Original US release date: March 18, 2005
Production budget: $50,000,000
Worldwide gross: $161,451,538
Regular readers know by now that The Ring (here’s my #ThrowbackThursday review) is my favorite horror movie of all time. It was hugely successful, both with critics and general audiences, making a gigantic profit and setting the stage for a widely anticipated sequel. The Ring Two dropped a few years after its predecessor and was surrounded by much excitement, though it ultimately resulted in a feeling of disappointment for fans of the original horror classic. It still managed to make plenty of money, easily garnering a profit, but the enthusiasm for the property had been virtually extinguished by the lackluster reaction to the new film. What went wrong? Is it really that bad?
Well, no, but it’s not that great, either. After Rachel (Naomi Watts) and her son Aidan (David Dorfman) successfully avoid a gruesome fate at the hands of Samara in The Ring, the two leave Seattle in search of a fresh start and the chance to forget their horrific ordeal. Unfortunately, Samara’s reach is vast and she has other plans in mind for Rachel and Aidan.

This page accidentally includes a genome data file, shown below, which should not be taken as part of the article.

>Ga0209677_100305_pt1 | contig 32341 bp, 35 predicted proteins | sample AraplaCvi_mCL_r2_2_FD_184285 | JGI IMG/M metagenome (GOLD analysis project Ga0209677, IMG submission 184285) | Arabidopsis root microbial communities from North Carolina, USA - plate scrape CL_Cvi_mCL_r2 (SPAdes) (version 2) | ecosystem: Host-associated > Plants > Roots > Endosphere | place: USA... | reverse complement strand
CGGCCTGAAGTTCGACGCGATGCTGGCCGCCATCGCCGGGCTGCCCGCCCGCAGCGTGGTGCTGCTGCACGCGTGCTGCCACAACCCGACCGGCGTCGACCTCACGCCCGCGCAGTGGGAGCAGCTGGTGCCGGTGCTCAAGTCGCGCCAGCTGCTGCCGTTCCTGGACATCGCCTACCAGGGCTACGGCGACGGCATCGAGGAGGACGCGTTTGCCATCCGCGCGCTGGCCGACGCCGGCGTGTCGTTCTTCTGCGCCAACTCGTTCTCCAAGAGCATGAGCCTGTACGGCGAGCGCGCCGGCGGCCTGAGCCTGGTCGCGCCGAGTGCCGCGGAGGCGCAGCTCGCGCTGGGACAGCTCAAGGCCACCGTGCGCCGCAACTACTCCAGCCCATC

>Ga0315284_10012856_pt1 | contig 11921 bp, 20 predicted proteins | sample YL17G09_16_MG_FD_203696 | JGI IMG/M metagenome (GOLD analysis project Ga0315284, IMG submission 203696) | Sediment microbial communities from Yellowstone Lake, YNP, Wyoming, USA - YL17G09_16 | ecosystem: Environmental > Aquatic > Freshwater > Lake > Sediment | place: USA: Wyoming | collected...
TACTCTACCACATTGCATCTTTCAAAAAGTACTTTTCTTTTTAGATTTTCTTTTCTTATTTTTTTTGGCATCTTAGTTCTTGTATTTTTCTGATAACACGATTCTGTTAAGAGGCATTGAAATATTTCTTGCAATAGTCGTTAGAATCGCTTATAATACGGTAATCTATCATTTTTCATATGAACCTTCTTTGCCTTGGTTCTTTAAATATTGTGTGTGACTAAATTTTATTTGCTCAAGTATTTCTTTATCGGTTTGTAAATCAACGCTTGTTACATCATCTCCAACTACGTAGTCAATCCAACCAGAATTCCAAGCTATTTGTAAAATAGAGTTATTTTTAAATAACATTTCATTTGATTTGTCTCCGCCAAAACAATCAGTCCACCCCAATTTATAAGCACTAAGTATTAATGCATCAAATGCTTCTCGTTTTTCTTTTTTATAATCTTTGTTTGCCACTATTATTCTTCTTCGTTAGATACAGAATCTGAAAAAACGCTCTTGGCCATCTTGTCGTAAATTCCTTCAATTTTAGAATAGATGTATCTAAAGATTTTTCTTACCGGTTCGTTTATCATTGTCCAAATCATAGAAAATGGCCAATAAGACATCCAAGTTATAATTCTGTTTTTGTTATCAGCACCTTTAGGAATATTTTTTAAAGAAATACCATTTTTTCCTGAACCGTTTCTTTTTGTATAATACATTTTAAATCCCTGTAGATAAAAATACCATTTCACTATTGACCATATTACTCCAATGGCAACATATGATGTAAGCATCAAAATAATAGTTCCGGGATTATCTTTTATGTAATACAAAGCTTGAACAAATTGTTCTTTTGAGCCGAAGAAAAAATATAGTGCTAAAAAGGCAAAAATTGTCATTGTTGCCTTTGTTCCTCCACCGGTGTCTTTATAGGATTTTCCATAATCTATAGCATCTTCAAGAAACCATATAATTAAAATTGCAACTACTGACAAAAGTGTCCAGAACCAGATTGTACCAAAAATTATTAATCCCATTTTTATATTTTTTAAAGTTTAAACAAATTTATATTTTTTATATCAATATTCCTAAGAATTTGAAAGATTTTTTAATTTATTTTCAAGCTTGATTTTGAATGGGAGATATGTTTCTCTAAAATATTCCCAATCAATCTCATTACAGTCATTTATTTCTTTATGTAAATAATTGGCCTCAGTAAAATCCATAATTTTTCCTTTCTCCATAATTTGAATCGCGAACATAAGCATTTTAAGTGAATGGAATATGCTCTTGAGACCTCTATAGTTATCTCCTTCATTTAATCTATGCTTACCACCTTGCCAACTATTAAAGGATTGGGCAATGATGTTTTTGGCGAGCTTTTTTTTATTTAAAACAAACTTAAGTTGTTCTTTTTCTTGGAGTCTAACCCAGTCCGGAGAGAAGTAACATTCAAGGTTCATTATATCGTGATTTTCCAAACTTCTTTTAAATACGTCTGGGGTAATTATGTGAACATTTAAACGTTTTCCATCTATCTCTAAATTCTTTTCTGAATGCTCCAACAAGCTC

The film is competently made, but one factor working against it from the start is that it faced the unfair expectations of living up to its iconic predecessor. Very few sequels are capable of pulling such a feat off when the original film is as beloved and revered as The Ring (though, as I’ve stated endlessly, The Conjuring 2 pulled it off, as have a handful of others over the years). But such a thing should never be outright expected. The film underwhelms from that point of view and, for most of the general moviegoing audience, “underwhelming” is synonymous with “awful”.
It’s not “awful”, though. Naomi Watts is great, as always, though not much is required of her. And the narrative reveals more about Samara’s past, so it adds to the mythology of this American version of the property. It’s also a very professionally-constructed production – everything looks and sounds nice (except for dialogue during the carnival scene, which is drowned out by the ambient noise). Ehren Kruger returned to the franchise to write the screenplay after also penning the screenplay for the original film. This time, however, he crafted an original story, not based on any of the Japanese films or comics.